So I'm recently getting my toes wet in freelancing without my contract company and would love some tips on how to write a proper invoice for my client. Most recently I've got one I'm negotiating with currently for a 5 hour family reunion shoot and editing afterwards.
What the details are is day-of shooting, editing and burning 6 copies to blu-ray. After some researching online I read several articles on how much one should charge and to be honest, much of it is conflicting. Some say flat rate, others say hourly, some say it should be the total of all your equipment (my setup is nearly $3300), etc. My client's budget is between $2000-$5000 dollars.
Any advice at all would be greatly welcomed and appreciated!
You should bill hourly or by day rate.... but if the client wants a flat price, it's not hard to convert the hourly into a "package price". The trick is in doing an accurate enough estimate that you don't under-charge or over-charge, and that comes with experience plus getting as much intel on the project up-front as possible. Post time can vary wildly, depending on how much added work you'll need to do, say, repairing bad audio, or adding-in graphics, and creating and mixing music.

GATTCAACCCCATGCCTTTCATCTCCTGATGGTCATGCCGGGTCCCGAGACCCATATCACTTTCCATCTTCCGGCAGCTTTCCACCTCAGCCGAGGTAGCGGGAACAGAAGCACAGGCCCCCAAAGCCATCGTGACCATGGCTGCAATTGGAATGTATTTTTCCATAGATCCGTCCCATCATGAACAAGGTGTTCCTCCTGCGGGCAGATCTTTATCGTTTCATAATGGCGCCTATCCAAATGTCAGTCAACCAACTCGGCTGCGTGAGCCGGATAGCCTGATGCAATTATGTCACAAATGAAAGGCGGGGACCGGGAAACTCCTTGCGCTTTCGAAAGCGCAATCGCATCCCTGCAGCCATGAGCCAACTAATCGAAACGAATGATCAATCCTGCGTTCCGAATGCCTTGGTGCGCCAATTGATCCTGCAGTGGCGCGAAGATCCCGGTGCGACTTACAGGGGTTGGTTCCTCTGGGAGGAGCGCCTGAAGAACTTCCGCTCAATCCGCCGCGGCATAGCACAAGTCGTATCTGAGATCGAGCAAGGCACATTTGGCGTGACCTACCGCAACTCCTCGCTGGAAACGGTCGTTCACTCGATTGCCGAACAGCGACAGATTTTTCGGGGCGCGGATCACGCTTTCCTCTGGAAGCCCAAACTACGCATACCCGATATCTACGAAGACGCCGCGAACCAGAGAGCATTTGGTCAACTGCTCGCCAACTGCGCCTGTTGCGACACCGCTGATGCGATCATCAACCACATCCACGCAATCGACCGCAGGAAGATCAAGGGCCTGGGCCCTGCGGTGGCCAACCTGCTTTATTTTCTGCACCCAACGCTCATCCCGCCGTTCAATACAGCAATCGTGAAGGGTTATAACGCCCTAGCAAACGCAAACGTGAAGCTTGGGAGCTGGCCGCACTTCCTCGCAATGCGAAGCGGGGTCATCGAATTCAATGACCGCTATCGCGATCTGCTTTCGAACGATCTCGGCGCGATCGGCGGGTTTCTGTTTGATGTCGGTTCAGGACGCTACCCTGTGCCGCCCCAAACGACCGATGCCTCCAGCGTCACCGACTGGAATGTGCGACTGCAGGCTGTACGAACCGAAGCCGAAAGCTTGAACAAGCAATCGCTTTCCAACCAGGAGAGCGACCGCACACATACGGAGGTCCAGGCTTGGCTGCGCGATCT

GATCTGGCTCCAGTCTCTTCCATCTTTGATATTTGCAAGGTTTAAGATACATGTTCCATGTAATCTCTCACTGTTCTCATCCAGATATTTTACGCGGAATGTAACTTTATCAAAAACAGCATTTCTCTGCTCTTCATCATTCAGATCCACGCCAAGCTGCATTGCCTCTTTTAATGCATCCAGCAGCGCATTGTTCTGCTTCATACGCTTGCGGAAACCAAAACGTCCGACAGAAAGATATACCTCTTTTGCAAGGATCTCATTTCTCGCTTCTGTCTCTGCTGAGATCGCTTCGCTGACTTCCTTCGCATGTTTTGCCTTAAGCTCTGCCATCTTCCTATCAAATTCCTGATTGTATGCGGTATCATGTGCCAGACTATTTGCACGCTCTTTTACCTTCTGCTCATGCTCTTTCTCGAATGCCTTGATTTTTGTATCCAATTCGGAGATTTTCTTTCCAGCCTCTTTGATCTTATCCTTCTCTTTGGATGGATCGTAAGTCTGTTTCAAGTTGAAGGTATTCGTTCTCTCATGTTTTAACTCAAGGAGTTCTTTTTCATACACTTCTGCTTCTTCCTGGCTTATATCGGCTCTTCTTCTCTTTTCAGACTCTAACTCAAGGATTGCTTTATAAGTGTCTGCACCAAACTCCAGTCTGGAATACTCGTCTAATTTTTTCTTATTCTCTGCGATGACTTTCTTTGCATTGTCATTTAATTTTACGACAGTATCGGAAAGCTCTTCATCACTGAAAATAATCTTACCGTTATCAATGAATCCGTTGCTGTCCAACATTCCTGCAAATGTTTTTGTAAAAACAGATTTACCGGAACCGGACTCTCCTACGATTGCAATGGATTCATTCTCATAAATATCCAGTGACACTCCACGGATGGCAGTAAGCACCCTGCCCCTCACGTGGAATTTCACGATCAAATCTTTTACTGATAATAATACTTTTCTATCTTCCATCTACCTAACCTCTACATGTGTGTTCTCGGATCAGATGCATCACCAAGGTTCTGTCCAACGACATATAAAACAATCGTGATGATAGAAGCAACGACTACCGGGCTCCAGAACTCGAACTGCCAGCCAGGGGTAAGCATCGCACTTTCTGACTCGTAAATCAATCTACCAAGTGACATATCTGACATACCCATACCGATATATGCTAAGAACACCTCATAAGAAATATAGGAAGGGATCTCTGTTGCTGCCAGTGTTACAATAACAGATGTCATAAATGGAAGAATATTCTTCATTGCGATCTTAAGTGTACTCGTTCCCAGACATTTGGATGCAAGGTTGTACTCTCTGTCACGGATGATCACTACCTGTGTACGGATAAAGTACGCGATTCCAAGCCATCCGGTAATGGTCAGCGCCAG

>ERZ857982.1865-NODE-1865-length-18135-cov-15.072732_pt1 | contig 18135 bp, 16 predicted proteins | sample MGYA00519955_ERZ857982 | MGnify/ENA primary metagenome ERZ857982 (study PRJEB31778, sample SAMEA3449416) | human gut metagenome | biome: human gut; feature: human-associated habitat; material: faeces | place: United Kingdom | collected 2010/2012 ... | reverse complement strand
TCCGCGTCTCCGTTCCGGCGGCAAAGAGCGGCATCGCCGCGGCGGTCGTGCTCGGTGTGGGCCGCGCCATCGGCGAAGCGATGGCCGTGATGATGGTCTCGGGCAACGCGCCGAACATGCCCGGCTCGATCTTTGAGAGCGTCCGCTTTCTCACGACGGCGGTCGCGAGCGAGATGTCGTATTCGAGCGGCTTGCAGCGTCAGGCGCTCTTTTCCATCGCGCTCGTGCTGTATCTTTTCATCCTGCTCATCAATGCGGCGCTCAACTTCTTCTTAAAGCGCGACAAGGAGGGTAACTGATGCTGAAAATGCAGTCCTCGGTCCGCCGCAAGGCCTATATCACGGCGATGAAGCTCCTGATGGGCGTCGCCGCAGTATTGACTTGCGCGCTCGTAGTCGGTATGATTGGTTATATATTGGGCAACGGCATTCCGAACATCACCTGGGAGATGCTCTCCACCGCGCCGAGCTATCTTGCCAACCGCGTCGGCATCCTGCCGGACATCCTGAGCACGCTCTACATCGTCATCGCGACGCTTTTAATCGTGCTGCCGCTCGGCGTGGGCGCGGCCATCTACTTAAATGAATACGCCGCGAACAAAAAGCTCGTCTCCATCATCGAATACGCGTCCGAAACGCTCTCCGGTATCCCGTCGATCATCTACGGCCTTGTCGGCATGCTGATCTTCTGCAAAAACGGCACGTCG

Relative costs and time shift between production and post-production; for example, if you can live-switch a multicam feed of an event, you're basically done at the end of the event, except for cleaning up any little mistakes and adding in some titles, maybe color-correcting, and bam, you're burning DVD's or BluRays or sending out FTP's. But, to get there ,that means the shoot's more expensive, because you've got multiple camera operators, a diector, and the switcher to rent. But you shaved maybe six hours of post production over having to ingest, log, and line up a multicam edit. So the estimate on hours is dependent on variables like those, and others.
The safest path I think is to make your best estimate, based on time x rate, then add in a few percentage point's worth of contingency fees.